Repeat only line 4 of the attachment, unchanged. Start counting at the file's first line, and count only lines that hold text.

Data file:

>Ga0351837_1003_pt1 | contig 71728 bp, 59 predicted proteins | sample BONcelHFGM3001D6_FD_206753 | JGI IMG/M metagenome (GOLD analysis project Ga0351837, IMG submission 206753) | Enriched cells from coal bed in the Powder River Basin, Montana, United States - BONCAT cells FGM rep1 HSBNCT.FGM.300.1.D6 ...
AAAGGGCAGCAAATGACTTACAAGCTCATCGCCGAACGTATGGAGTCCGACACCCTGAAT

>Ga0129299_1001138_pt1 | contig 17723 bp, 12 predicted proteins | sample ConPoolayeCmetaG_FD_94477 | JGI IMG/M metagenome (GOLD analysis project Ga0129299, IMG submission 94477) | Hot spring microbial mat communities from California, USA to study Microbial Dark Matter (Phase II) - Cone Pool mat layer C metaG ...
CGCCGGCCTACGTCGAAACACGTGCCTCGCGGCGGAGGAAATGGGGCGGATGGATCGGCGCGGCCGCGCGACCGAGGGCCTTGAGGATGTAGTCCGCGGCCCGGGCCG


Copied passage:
CGCCGGCCTACGTCGAAACACGTGCCTCGCGGCGGAGGAAATGGGGCGGATGGATCGGCGCGGCCGCGCGACCGAGGGCCTTGAGGATGTAGTCCGCGGCCCGGGCCG